Kevin: Music reviews have never done much for me. Besides the fact that I find music to be a much more subjective art form than, say, narrative fiction, I simply have a hard time translating a paragraph or three about an album into an actual sound. Let me have a listen, and within a couple of minutes, I'll know whether I want to hear more.
Why am I mentioning this? Because I view Terrence Malick's last few films in the same light, from the acclaimed The Tree of Life (2011) to the new Song To Song. One knows early on whether Malick's style is for them, and I don't think it's possible for me to do his brand justice via print. His recent works all share an ephemeral quality which has polarized audiences and critics alike, featuring scenes that seem to have no clearly-defined beginning or end, oodles of internal monologues, and a dearth of exposition. (You'd think the monologues would actually translate into more exposition, but the voice-overs don't have much to do with the actual action on screen; more often, they're ruminations on life in general.)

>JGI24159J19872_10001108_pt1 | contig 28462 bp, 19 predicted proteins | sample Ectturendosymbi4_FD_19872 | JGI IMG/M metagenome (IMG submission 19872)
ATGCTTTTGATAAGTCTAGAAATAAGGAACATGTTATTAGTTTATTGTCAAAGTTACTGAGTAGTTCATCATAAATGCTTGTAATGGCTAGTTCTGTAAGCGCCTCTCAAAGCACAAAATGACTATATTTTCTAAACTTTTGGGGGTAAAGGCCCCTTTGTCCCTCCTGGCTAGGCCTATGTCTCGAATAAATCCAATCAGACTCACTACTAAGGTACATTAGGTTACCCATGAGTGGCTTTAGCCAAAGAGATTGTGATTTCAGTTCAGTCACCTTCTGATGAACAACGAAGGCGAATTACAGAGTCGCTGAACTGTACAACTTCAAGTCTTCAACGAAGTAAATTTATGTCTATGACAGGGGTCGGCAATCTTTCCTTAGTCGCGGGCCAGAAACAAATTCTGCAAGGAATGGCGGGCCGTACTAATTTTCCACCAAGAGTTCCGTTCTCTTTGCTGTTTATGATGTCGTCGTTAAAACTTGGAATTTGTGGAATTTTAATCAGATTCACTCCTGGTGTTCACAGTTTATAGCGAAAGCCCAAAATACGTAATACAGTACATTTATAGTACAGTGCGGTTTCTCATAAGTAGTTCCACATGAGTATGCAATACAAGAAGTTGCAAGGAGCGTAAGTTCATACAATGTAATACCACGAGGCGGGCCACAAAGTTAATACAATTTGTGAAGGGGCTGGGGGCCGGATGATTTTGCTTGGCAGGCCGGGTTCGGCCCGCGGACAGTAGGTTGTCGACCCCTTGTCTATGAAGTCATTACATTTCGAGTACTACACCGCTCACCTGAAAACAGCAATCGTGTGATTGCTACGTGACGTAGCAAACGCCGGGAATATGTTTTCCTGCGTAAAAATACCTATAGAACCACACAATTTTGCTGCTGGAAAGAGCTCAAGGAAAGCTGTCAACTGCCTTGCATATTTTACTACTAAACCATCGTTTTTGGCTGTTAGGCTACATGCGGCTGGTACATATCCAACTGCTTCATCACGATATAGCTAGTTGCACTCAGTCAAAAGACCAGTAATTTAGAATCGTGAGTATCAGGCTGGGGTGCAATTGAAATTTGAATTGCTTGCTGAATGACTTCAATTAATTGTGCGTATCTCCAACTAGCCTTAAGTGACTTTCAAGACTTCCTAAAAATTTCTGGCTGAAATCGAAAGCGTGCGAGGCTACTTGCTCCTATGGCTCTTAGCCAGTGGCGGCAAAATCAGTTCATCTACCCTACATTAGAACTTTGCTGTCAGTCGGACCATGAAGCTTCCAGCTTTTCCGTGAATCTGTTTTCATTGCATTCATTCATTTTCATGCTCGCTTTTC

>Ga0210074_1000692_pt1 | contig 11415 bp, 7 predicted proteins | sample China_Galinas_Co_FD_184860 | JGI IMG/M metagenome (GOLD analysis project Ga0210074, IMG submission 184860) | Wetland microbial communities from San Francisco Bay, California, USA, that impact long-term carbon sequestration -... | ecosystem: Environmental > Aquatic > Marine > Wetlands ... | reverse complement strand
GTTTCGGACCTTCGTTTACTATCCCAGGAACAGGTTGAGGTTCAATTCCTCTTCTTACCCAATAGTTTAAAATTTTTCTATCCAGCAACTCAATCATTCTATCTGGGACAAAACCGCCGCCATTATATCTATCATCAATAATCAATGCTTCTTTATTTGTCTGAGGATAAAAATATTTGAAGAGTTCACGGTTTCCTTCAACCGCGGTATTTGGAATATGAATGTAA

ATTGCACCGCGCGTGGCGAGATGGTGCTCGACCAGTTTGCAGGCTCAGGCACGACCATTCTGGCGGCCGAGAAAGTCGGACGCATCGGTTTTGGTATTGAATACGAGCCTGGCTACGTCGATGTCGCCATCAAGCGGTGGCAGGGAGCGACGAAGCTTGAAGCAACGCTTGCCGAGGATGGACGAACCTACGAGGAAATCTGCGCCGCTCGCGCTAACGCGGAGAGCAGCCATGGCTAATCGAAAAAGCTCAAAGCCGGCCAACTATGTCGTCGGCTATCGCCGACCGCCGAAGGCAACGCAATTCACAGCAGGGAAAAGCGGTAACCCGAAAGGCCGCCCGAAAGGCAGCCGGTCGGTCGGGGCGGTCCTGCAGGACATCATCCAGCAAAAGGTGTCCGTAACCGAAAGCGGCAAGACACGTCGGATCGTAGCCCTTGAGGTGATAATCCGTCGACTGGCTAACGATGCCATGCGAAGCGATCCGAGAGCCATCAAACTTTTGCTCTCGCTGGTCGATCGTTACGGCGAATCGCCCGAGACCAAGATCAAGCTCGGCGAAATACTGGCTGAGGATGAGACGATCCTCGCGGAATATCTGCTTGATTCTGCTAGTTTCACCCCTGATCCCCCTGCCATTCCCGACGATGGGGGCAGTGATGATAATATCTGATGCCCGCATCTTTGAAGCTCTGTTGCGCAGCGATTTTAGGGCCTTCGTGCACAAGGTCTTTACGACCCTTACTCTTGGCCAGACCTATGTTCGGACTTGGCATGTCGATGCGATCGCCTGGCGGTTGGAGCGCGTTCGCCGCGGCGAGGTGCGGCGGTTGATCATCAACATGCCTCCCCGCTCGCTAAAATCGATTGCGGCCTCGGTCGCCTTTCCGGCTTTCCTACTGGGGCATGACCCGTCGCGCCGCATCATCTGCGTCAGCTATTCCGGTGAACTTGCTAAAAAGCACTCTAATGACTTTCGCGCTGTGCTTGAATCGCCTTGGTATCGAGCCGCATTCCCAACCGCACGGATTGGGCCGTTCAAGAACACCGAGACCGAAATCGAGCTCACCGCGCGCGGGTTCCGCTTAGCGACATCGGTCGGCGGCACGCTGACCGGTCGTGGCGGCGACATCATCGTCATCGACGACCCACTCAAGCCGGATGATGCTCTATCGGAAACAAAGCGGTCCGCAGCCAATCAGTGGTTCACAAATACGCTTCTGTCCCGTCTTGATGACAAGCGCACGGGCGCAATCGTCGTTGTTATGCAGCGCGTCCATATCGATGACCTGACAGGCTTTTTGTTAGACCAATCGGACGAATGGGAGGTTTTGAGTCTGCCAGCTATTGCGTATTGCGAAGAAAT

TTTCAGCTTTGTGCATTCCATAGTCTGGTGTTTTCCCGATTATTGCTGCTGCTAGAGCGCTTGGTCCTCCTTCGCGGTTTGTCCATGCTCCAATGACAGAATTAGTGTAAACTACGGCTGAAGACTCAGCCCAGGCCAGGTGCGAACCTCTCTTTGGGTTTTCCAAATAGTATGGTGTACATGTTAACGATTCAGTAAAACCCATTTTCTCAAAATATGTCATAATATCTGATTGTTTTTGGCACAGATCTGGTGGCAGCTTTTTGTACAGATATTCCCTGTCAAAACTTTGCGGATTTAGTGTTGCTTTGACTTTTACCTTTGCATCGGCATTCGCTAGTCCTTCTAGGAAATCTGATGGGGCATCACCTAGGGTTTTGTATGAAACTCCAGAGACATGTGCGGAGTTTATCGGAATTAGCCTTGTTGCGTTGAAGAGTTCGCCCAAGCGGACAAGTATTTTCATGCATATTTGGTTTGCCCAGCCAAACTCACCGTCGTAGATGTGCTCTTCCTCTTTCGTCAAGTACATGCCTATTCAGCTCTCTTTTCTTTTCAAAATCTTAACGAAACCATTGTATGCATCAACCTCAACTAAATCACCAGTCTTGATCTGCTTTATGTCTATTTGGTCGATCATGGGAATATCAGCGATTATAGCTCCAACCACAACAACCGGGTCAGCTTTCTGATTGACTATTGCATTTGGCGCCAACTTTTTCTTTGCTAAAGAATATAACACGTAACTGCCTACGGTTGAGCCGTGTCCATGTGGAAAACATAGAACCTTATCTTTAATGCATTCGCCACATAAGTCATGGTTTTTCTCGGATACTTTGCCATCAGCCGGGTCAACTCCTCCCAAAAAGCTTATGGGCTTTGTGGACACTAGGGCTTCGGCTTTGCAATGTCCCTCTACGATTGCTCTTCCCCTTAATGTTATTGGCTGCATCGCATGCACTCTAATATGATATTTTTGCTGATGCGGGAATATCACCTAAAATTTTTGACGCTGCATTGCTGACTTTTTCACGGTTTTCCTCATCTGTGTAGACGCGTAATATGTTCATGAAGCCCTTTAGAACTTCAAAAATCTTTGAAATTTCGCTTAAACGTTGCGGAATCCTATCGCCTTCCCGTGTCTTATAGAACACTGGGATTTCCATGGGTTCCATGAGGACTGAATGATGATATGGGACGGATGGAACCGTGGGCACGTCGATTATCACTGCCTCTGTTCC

Quick recap: BV (Ryan Gosling) and Faye (Rooney Mara) are budding singer/songwriters in Austin, Texas, where they're embroiled in a love triangle with big-time producer Cook (Michael Fassbender). The three pick up new significant others of varying durations, reflect on their aspirations and regrets, and bump into real-life celebs (including Patti Smith, Iggy Pop, and Val Kilmer, among others) along the way.